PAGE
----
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Letters

Need for caution - with children and in retaliation

School leaders will shoulder a special responsibility in the coming weeks, as students and staff struggle with the events of Sept. 11: What do we tell our children, and what are the implications for our schools?

There are great similarities to events at Columbine, where acts reverberated well past their actual targets and chaos changed the psychological landscape of America. After Columbine, we had two choices: We could follow a Band-Aid approach and beef up security, or we could deal with the underlying causes, helping students not to feel isolated. The best solutions seemed to mix short-term fixes with the longer view.

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Now, we have to take a hard look at helping American children understand that we live in a global society, and we must teach them to see the world through multiple lenses. Patriotism is important, but there is a line between feeling good about your country and feeling superior. The second need in schools is an emphasis on character development. The seeds of terror are planted on playgrounds when one child bullies another.

All this may not put America back together, but it gives us something to think about as we face the unthinkable.

Paul D. Houston Arlington, Va.

Executive Director,

American Assoc. of School Administrators

Reprisals can never stop terrorism. Retaliation, unless surgically precise, will always create a mushroom effect. Every time a military operation claims an innocent person, another terrorist is born. We see it now in America: Thousands would die to exact vengeance. But fighting evil can succeed only if the approach is sophisticated and profound. It must be rooted in forgiveness. Force must be tempered by understanding, punitive action by positive action.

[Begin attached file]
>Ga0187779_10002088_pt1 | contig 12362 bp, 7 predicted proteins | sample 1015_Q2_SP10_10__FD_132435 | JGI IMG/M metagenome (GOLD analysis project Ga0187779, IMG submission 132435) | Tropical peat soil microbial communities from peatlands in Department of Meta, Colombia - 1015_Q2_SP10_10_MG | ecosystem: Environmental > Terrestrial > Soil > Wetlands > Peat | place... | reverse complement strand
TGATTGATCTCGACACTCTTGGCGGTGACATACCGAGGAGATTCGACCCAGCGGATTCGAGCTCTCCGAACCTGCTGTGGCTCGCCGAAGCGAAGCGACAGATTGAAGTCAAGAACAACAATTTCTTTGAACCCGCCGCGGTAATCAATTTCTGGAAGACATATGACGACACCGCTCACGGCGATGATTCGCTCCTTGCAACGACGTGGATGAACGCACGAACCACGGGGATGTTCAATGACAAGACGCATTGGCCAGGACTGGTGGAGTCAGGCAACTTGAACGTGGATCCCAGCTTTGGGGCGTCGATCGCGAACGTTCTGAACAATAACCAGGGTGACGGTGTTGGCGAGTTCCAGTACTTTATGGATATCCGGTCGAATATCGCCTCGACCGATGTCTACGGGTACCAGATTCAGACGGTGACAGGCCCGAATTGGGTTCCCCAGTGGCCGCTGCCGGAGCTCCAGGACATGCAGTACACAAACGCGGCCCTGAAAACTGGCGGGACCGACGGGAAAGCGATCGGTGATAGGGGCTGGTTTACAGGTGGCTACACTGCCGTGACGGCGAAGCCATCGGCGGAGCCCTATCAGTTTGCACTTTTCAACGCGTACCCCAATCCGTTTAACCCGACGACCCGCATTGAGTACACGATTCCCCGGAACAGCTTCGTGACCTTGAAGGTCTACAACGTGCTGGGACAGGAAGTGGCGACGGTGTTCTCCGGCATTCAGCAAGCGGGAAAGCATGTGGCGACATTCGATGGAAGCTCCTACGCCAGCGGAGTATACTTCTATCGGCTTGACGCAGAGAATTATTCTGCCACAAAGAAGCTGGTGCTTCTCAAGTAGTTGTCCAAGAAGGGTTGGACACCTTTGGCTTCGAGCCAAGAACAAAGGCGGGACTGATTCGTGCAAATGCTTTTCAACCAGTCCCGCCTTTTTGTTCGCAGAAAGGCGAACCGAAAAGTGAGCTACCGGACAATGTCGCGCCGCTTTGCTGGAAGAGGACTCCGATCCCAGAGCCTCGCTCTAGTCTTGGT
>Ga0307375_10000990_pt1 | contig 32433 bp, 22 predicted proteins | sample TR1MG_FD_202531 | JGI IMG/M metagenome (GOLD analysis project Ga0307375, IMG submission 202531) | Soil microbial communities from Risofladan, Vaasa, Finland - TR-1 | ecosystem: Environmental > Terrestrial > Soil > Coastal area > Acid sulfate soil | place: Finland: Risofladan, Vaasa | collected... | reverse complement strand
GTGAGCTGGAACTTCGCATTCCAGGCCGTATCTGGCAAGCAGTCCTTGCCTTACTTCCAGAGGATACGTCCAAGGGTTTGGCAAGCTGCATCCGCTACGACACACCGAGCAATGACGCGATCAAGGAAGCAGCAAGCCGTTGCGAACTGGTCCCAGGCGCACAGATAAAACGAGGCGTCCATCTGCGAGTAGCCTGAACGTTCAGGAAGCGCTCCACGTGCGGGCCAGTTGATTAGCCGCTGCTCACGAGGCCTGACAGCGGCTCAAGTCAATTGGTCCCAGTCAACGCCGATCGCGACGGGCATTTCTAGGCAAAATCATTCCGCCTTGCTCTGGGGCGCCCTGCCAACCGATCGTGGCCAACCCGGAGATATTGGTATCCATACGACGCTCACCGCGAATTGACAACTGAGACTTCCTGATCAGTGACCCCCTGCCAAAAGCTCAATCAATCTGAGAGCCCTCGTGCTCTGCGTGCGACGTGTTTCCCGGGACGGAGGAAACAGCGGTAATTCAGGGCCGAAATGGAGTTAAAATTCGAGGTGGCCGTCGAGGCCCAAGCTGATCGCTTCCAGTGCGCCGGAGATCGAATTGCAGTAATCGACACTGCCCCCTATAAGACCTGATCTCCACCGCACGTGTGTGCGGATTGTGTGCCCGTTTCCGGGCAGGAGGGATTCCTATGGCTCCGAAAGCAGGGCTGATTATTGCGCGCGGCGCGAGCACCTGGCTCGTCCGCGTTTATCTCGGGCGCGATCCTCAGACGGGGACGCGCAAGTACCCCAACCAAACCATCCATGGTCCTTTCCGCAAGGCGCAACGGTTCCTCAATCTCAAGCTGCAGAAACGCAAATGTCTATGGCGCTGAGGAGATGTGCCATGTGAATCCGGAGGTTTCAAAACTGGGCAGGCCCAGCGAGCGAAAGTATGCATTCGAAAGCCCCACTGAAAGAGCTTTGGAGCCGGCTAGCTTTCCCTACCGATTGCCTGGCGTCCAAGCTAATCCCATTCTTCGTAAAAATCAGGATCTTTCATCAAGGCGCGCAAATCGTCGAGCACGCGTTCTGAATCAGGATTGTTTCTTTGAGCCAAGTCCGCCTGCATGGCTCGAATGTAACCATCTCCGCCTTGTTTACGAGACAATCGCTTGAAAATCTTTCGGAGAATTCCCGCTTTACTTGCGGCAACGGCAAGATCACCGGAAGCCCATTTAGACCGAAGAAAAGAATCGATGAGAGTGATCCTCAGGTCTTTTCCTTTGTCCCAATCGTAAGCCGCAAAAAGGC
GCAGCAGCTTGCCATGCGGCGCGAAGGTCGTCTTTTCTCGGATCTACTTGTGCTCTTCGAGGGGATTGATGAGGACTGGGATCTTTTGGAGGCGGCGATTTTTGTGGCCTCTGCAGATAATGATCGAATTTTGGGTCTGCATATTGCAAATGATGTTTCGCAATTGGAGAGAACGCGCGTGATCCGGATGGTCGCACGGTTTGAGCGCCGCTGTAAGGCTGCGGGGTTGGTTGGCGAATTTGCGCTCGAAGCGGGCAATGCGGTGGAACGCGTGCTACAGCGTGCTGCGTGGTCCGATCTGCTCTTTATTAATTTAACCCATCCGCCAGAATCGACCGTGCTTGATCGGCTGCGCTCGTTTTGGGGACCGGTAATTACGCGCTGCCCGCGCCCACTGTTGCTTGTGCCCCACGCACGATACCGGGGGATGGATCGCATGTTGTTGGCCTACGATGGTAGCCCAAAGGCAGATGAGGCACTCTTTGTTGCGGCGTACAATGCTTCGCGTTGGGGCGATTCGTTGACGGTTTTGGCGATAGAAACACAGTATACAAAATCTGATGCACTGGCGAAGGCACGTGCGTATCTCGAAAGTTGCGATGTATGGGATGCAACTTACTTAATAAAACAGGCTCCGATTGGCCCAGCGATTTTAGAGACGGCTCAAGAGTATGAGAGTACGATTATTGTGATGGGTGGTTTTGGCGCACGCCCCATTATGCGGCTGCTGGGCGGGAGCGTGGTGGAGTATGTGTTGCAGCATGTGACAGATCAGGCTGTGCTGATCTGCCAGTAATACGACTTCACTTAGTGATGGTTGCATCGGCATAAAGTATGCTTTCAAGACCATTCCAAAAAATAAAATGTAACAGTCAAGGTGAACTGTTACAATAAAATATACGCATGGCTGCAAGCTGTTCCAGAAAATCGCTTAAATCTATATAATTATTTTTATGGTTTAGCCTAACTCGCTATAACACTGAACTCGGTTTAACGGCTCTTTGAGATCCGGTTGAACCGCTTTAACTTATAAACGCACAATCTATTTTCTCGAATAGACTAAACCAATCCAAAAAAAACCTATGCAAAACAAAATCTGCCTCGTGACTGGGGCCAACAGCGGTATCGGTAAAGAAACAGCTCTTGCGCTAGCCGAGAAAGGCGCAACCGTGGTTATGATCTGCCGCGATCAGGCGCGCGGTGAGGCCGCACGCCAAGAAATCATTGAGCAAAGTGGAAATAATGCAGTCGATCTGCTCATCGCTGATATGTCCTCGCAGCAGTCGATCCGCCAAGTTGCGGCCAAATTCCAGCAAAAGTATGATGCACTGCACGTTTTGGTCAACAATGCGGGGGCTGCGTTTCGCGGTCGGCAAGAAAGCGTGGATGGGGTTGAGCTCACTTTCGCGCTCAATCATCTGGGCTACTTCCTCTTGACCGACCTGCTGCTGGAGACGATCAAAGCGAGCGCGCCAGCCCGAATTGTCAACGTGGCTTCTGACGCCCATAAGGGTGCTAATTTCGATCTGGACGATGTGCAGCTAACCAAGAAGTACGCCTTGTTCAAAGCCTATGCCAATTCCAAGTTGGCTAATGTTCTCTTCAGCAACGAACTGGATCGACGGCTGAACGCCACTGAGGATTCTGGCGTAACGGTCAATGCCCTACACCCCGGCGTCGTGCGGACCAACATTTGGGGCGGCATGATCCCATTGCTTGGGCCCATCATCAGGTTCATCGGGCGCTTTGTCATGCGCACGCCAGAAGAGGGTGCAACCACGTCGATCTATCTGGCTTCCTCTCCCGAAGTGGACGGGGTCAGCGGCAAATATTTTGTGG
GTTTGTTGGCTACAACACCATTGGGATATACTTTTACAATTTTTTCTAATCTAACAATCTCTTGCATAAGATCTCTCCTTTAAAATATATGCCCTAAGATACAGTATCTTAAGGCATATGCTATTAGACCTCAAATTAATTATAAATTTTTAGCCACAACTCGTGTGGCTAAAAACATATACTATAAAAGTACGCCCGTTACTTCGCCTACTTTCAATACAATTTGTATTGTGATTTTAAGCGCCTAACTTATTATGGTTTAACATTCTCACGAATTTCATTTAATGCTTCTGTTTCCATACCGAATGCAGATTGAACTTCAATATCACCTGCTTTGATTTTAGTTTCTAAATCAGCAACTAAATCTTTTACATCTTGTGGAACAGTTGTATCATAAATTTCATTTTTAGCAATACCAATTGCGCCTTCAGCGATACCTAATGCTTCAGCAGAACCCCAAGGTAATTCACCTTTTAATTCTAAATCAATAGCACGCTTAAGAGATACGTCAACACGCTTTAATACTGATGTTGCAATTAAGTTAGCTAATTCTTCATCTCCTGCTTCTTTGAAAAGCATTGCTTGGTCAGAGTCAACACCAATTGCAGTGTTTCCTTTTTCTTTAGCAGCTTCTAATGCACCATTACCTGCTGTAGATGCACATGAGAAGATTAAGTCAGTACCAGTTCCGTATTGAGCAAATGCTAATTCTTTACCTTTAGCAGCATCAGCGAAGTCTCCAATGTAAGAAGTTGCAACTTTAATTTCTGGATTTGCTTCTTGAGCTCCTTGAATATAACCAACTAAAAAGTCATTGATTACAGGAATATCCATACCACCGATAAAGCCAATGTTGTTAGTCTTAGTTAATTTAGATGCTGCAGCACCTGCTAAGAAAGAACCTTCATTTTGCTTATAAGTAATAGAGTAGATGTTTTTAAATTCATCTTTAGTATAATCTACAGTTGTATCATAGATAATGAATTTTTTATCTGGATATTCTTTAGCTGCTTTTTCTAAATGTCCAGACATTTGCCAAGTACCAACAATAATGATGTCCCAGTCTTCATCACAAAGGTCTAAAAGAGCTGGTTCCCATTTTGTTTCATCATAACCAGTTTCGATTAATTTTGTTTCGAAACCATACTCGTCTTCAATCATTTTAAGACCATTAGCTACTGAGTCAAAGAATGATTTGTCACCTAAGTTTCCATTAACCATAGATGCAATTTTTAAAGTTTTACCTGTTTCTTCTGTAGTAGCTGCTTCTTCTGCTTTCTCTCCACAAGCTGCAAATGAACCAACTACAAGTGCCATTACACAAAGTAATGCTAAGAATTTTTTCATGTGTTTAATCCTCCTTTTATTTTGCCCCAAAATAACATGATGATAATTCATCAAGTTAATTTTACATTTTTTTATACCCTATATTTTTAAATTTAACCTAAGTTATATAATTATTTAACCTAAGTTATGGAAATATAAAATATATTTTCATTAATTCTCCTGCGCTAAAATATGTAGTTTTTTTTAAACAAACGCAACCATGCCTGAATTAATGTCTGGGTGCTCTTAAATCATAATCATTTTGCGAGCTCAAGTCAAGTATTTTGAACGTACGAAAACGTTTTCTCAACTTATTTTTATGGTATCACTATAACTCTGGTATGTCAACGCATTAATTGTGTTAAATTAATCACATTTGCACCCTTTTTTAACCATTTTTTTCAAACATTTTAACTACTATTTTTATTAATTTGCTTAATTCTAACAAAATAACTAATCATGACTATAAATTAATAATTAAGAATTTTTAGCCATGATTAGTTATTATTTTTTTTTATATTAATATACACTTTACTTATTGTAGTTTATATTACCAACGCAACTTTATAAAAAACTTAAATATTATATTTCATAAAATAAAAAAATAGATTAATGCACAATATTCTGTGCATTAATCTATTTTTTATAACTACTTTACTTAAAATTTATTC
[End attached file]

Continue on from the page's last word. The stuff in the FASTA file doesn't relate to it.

Around the roots of many terrorist organizations are legitimate grievances. To fight these forces - who also believe they are fighting for justice - countries must look beyond questions of who and how, to ask questions of why. As the US chooses a path after Tuesday's tragic loss, may leaders seek justice, not vengeance, and take any retaliatory action with care. May we re-engage the world. The stakes cannot be higher.

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Vikram Singh Colombo, Sri Lanka

It is encouraging to many here in Ireland that the US has not, thus far, lashed out in revenge. Further violence would make additional tragedy much more likely. While expressing absolute revulsion at this event, many people worldwide have pleaded with the US to reassess its foreign policy - particularly with Israel. Terrorists' hatred comes from somewhere, and I'm afraid it is a cop-out to simply dismiss the perpetrators as evil men.

My prayers go out to you. Everyone in Ireland stands shoulder to shoulder with America in this difficult time.

John Taylor Belfast

I am gratified and heartened to see Americans rally during a crisis. However, I hope we have the collective wisdom to exercise caution and avoid overreacting. There are demagogues who would exploit any national emergency to turn our country into a police state or a military compound. We suspended habeas corpus during the Civil War, we harassed German-Americans during the First World War, and we interned Japanese-Americans during the second. Let's not allow such overreaction to occur again.

The challenge we face is to focus our anger and not let it lash out randomly. In pursuing the terrorists who are responsible, we must have patience and avoid panic.

Donald Draganski Evanston, Ill.

The Monitor welcomes your letters and opinion articles. Due to the volume of mail we receive, we can neither acknowledge nor return unpublished submissions. All submissions are subject to editing. Letters must be signed and include your mailing address and telephone number.

Mail letters to 'Readers Write,' and opinion articles to Opinion Page, One Norway St., Boston, MA 02115, or fax to 617-450-2317, or e-mail to oped@csps.com.


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